South Wales Main Line

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South Wales Main Line
Sodbury Railway Tunnel west exit in Old Sodbury (geograph 6554544).jpg
The entrance to the Chipping Sodbury Tunnel with the newly electrified overhead line equipment.
Overview
StatusOperational
OwnerNetwork Rail
LocaleSouth Wales
South West England
Stations18
Service
TypeHeavy rail
SystemNational Rail
Operator(s)Transport for Wales
CrossCountry
Great Western Railway
History
Opened1850; 172 years ago (1850)
(Chepstow-Swansea)
1903; 119 years ago (1903)
(Swindon-Patchway)
Technical
Line length84 miles 30 chains (135.79 km)
Number of tracksMainly double track, though quadruple track from Severn Tunnel Junction via Newport to Cardiff Central.
CharacterMain line
Track gauge4 ft 8+12 in (1,435 mm) standard gauge
Electrification25 kV 50 Hz AC OHLE
(Wootton Bassett to Cardiff Central)
Operating speed125 mph (201 km/h) in England
100 mph (161 km/h) in Wales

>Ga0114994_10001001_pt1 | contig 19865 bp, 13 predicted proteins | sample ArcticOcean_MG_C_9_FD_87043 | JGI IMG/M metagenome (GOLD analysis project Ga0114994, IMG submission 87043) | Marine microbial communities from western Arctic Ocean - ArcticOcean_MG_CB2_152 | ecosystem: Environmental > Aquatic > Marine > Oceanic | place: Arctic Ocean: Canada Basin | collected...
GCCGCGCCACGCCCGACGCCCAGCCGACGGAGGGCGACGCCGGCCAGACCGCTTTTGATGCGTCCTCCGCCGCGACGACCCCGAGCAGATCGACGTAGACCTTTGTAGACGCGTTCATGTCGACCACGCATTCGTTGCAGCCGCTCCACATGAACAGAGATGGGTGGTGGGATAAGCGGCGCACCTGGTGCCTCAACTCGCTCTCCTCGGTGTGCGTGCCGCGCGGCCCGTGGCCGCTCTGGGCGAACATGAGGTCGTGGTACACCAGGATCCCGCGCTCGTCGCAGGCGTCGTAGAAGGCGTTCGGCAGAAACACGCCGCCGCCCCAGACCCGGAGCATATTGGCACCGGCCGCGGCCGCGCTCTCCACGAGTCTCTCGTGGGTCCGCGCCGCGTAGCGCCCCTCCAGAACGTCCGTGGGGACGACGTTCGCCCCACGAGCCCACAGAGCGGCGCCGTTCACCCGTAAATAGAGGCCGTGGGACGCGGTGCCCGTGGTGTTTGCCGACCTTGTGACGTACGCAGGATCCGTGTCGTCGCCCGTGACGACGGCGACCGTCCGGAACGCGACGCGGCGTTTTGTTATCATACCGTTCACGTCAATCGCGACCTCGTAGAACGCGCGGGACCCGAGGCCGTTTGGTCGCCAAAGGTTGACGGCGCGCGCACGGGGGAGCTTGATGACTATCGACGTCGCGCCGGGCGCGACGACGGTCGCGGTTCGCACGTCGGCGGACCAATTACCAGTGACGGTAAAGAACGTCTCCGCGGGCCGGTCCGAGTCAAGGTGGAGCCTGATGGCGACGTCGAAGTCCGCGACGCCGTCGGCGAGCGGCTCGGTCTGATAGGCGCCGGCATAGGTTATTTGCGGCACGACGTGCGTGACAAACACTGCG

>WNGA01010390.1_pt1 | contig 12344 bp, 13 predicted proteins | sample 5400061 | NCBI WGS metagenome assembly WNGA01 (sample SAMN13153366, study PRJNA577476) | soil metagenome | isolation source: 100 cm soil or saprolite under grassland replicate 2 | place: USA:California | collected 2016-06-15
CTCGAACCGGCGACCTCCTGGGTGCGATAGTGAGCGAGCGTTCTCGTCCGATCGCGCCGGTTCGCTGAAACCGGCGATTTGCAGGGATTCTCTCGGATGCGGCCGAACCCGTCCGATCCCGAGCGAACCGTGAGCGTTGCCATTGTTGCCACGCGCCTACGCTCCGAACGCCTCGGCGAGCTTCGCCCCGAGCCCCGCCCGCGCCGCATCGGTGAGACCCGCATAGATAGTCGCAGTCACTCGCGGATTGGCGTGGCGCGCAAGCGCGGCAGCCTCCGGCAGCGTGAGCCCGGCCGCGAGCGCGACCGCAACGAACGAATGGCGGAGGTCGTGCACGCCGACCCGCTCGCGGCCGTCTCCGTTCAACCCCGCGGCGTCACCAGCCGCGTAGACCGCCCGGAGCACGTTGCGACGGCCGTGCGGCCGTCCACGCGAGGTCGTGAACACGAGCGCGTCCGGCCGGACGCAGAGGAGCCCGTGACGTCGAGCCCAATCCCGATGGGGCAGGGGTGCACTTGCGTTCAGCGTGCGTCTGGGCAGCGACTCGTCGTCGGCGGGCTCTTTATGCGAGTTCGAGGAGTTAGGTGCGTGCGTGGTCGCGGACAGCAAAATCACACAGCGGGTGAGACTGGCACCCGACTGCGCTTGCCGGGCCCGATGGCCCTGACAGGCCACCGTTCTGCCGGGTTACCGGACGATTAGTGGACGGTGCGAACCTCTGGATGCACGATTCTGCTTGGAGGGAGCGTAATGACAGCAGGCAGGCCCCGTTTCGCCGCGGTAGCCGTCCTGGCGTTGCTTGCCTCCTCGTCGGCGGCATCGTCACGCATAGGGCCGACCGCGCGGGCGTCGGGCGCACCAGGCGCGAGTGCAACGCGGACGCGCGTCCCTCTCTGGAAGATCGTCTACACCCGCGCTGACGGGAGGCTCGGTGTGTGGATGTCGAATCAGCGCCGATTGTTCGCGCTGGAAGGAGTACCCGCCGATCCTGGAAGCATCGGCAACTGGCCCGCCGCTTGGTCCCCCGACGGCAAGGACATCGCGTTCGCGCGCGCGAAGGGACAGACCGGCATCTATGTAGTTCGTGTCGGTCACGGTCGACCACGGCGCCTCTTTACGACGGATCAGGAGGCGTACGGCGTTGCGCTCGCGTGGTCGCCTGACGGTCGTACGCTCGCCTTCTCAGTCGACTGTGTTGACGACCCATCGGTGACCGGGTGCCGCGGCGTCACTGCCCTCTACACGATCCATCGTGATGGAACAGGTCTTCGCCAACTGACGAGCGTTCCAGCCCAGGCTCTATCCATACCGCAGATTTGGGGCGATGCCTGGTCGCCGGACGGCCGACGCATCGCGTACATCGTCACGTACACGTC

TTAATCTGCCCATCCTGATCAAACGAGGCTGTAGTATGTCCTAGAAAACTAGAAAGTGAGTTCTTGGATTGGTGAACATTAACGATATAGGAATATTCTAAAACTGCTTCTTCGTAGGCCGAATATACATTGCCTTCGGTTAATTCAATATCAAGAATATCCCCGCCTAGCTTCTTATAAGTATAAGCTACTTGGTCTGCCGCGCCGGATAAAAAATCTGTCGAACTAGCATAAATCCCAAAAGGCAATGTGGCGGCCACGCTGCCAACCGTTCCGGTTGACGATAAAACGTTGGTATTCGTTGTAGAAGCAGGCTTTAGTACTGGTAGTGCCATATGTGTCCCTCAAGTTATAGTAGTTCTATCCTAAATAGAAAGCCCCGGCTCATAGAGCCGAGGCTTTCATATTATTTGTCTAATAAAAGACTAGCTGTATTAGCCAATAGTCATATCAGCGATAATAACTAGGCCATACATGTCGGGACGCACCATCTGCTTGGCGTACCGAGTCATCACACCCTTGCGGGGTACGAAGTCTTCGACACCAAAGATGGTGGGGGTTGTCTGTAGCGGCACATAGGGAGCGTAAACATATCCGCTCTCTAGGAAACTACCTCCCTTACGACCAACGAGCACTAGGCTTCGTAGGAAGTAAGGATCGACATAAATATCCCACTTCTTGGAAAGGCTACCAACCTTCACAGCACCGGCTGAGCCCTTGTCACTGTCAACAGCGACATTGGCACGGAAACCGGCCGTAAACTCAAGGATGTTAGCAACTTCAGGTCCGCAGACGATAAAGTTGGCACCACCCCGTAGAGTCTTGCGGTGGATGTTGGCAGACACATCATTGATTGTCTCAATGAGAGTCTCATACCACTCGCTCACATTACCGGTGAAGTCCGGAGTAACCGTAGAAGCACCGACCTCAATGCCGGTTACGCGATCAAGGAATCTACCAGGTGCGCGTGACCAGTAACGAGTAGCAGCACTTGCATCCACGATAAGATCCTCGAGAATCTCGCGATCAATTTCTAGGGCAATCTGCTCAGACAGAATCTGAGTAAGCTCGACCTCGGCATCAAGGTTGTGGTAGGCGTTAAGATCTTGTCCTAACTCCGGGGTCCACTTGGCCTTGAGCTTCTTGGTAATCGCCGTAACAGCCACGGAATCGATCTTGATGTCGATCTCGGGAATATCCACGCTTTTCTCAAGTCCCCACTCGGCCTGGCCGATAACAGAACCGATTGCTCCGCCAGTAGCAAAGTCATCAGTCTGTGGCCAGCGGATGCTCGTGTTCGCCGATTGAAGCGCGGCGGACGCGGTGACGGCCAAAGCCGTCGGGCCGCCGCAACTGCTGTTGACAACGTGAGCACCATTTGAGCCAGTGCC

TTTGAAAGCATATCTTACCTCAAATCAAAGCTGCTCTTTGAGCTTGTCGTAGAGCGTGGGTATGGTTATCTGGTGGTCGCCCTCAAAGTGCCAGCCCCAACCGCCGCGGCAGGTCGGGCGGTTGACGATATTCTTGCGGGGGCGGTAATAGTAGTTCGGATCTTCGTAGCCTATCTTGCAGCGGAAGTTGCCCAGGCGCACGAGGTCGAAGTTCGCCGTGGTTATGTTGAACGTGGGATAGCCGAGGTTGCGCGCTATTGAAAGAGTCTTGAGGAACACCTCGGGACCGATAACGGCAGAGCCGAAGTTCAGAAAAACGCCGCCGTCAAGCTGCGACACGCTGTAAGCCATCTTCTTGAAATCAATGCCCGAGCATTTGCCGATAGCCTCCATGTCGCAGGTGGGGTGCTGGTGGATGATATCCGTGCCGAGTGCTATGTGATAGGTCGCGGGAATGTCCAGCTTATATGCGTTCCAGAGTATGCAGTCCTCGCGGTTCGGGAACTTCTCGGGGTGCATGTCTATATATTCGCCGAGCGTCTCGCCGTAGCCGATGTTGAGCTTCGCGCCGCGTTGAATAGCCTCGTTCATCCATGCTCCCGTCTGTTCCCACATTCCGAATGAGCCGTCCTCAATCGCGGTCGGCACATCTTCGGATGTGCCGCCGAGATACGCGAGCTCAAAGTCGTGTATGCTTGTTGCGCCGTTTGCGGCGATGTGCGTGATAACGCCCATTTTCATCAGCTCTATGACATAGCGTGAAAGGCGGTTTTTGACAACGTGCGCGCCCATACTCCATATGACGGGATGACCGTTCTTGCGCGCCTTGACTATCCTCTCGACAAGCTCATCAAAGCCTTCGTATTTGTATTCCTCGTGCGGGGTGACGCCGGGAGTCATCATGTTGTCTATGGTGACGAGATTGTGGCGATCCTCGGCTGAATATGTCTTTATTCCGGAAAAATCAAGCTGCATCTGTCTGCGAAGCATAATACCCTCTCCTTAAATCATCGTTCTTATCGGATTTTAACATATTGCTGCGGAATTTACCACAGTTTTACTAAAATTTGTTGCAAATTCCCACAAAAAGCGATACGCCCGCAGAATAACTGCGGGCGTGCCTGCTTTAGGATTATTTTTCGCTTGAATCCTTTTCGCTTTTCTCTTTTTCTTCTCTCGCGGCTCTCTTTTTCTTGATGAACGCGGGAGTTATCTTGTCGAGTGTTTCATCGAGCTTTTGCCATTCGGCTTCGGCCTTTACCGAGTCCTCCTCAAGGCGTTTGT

Route map
South Wales Main Line.png
(Click to expand)

The South Wales Main Line (Welsh: Prif Linell De Cymru), originally known as the London, Bristol and South Wales Direct Railway or simply as the Bristol and South Wales Direct Railway, is a branch of the Great Western Main Line in Great Britain. It diverges from the core London-Bristol line at Royal Wootton Bassett beyond Swindon, first calling at Bristol Parkway, after which the line continues through the Severn Tunnel into South Wales.

Great Western Railway operates Class 800 trains between London and South Wales, and Classes 253, 254 and 255 High Speed Trains on services between Cardiff and South West England. CrossCountry provides services from Cardiff to Nottingham via Severn Tunnel Junction and thence the Gloucester to Newport Line via Gloucester and Birmingham. Transport for Wales operates services between South Wales, and North Wales and the Midlands on the line.

The line between Wootton Bassett and Cardiff Central is electrified using the 25 kV AC overhead system, as part of the larger electrification of the Great Western Main Line.

History[edit]